Hubble Astronomers Make Plans to Observe Comet Hyakutake
FOR RELEASE: March 21, 1996
HUBBLE ASTRONOMERS MAKE PLANS TO OBSERVE COMET HYAKUTAKE
Serval teams of astronomers are planning to use NASA's Hubble
Space Telescope to observe comet Hyakutake (officially designated as
C/1996 B2) as it barrels past Earth and on toward the Sun. The
combination of Hubble's high resolution and Hyakutake's close approach
to Earth will allow for the most detailed study of a comet's nucleus since
the spacecraft flybys of Comet Halley in 1996. Hubble's instruments will
also be used to perform sensitive ultraviolet spectroscopy of the molecules
evaporating from Hyakutake's icy nucleus. Hyakutake is one of the most active
comet to pass this close to the Earth in over 400 years, and probably will
become the brightest naked-eye comet in two decades, so astronomers say
that this opportunity is unlikely to be repeated during Hubble's remaining
lifetime. (The observatory is planned to operate until the year 2005).
Researchers will view the first Hubble comet images on March 26th and,
allowing time for reviewing and preparing the data, hope to have an image
which NASA and the Space Telescope Science Institute will make available
to media representatives no later than March 28. A media advisory will be
issued to announce availability of the image.
On March 25 the comet will whisk within 9.5 million miles of
Earth, zooming along at 93,000 miles per hour (45 times faster
than a speeding bullet). Viewing the deep-space visitor will be
especially tricky because the comet's position is relatively poorly
determined and Hubble's instruments can only view small portions
of the sky. Special efforts will be made to point Hubble at the
right place at the right time; then Hubble will automatically track
the speeding visitor like a skeet shooter following a catapulted clay
pigeon. At its closest approach, on March 25, the comet will be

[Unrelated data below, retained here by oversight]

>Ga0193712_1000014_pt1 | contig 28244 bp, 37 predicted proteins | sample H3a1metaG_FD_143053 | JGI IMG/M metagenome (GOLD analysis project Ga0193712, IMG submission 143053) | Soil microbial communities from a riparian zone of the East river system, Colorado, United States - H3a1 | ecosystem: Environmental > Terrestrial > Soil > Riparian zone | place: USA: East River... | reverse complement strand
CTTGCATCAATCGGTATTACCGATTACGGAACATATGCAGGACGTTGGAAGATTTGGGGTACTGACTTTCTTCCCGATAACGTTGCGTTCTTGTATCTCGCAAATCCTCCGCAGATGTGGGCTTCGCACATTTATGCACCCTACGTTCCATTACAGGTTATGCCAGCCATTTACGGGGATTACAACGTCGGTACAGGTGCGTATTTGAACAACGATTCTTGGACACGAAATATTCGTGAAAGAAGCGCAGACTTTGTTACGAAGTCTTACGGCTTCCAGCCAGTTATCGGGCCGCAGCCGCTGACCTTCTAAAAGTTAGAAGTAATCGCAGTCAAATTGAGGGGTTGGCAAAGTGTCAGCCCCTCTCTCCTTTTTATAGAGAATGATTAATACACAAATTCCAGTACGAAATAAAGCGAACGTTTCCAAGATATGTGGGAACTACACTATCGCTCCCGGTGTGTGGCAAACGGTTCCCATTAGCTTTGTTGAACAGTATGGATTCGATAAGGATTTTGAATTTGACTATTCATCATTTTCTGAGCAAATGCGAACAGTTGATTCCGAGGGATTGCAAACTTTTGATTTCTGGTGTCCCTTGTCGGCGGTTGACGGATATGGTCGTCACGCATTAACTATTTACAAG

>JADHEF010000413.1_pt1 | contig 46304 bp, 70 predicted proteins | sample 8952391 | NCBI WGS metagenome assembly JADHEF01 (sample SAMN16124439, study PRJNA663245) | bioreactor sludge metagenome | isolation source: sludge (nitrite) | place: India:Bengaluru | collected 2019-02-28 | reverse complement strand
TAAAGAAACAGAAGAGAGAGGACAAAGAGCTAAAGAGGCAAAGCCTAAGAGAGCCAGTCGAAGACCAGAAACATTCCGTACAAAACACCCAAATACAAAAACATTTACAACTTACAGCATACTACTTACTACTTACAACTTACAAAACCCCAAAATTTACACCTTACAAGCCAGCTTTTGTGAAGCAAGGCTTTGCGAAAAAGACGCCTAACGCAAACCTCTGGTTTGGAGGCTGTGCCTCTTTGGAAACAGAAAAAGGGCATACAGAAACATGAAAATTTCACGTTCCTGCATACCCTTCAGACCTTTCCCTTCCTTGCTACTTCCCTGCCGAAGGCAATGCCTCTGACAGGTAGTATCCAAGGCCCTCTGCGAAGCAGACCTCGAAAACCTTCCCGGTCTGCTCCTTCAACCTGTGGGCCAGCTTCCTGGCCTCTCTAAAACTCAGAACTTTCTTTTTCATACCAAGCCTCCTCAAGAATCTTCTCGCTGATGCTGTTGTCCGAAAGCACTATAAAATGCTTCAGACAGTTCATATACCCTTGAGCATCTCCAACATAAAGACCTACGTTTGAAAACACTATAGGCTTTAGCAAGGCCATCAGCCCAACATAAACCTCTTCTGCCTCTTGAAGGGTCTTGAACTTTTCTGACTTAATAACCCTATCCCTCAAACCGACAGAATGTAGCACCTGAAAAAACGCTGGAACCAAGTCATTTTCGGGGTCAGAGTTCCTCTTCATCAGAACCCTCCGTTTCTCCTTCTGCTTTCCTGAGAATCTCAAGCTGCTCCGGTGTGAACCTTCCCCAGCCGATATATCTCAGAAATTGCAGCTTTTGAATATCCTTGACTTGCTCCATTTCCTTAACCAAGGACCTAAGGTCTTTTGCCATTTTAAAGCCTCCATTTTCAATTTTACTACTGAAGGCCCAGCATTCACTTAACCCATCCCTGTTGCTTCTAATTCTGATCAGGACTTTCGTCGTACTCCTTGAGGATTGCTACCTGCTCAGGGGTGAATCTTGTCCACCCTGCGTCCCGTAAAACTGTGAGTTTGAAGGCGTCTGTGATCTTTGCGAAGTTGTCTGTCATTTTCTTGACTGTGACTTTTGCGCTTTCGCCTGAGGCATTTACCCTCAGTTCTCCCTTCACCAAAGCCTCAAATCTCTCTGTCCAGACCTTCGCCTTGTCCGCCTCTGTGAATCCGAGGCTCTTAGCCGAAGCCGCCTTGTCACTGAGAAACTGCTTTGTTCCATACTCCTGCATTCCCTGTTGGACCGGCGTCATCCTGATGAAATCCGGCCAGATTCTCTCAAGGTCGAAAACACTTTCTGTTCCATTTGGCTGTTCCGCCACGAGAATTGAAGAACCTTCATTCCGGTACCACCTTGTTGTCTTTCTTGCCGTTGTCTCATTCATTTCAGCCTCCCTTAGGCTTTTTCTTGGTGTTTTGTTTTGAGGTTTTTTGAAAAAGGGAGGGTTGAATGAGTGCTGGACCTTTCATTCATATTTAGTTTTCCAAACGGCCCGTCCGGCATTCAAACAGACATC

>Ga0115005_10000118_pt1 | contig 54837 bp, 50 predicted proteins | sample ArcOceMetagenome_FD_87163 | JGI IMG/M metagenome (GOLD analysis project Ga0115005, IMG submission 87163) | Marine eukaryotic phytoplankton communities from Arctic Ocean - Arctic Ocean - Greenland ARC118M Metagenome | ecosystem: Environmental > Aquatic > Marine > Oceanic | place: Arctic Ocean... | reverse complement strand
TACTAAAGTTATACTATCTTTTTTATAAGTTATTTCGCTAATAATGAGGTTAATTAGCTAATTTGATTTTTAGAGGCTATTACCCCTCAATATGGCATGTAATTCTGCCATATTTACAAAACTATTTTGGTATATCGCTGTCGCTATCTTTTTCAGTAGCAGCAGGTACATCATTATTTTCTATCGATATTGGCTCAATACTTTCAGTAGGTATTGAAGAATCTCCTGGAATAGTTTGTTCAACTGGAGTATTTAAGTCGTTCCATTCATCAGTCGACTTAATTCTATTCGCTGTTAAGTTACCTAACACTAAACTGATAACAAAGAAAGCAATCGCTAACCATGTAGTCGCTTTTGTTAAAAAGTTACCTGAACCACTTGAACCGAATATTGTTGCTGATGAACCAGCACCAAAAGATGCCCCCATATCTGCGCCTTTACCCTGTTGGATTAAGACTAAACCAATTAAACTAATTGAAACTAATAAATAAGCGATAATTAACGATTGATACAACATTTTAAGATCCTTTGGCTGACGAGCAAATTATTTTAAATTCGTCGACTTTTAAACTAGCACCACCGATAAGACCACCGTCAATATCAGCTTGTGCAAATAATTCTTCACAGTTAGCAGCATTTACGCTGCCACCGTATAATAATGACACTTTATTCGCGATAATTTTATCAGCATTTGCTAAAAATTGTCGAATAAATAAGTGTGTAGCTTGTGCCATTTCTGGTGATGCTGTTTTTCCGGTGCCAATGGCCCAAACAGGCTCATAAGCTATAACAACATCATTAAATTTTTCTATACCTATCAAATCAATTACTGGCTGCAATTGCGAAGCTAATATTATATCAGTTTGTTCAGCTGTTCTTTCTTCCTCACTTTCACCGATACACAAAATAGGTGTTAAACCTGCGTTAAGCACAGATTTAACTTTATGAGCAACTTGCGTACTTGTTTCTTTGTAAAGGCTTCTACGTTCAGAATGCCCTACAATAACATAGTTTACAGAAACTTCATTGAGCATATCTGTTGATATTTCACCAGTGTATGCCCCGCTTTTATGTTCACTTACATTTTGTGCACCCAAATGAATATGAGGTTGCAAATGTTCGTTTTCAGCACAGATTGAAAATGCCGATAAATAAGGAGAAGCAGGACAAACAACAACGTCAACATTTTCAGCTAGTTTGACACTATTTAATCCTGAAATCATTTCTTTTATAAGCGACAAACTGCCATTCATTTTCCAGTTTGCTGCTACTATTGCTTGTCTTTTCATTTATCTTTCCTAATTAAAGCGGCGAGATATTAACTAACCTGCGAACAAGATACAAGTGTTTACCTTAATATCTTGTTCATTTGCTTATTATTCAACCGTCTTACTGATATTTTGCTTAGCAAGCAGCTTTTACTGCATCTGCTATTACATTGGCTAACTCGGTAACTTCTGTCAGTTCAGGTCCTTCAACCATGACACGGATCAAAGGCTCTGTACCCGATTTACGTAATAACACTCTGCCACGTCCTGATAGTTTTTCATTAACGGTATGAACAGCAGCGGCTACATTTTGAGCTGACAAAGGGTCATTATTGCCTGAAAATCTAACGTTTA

moving along at nearly one arcsecond per second, which means
that it will cover the width of the full Moon in about 40 minutes.
Comet Imaging and Ultraviolet Spectroscopy
Dr. Harold Weaver of The Applied Research Corporation, Landover,
Maryland will lead a team taking Wide Field and Planetary Camera 2
(WFPC 2) images of the comet on March 26, near the time of the
comet's closest approach to Earth. Astronomers expect to see details
as small as four miles across with Hubble. If the icy nucleus, the
heart of the comet, is about the size of Halley's comet
(Halley is potato shaped, 10 miles across at its long axis), then
Hubble will have a chance to resolve the nucleus. Weaver also
hopes to see jets of dust in the Hubble images.
Weaver's team will also obtain ultraviolet spectra of the comet's coma,
using both the Faint Object Spectrograph (FOS) and the Goddard
High Resolution Spectrograph (GHRS). (Spectrographs separate
light [ultraviolet light from the comet in this case] into its constituent
colors.) These spectra should be at least ten times more sensitive than
previously obtained ultraviolet spectra of comets and, hopefully, will
reveal new molecules which have previously been inaccessible.
On April 2nd, as Hyakutake hurtles away from Earth and on toward
the Sun, John Brandt of the University of Colorado, and co-investigators,
will use the WFPC 2 to observe Hyakutake's near-nuclear region to
reveal the shape of the plasma and presumably the magnetic field.
The comet captures the magnetic field out of the solar wind, a stream
of subatomic particles from the Sun. Near the nucleus, the field should
wrap around in a hairpin configuration, and also should show a pileup
region on the sunward side of the nucleus. The region to be probed by
the Hubble images will be the most detailed look at the near-nucleus
plasma since the spacecraft flybys of comets Halley and Giacobini-Zinner
Water in the Comet
On April 3rd and 4th a team of scientists, lead by Dr. Michael Combi
of the University of Michigan's Space Physics Research
Laboratory, will use three of Hubble's instruments, as well as
coordinated ground-based telescope observations, to study water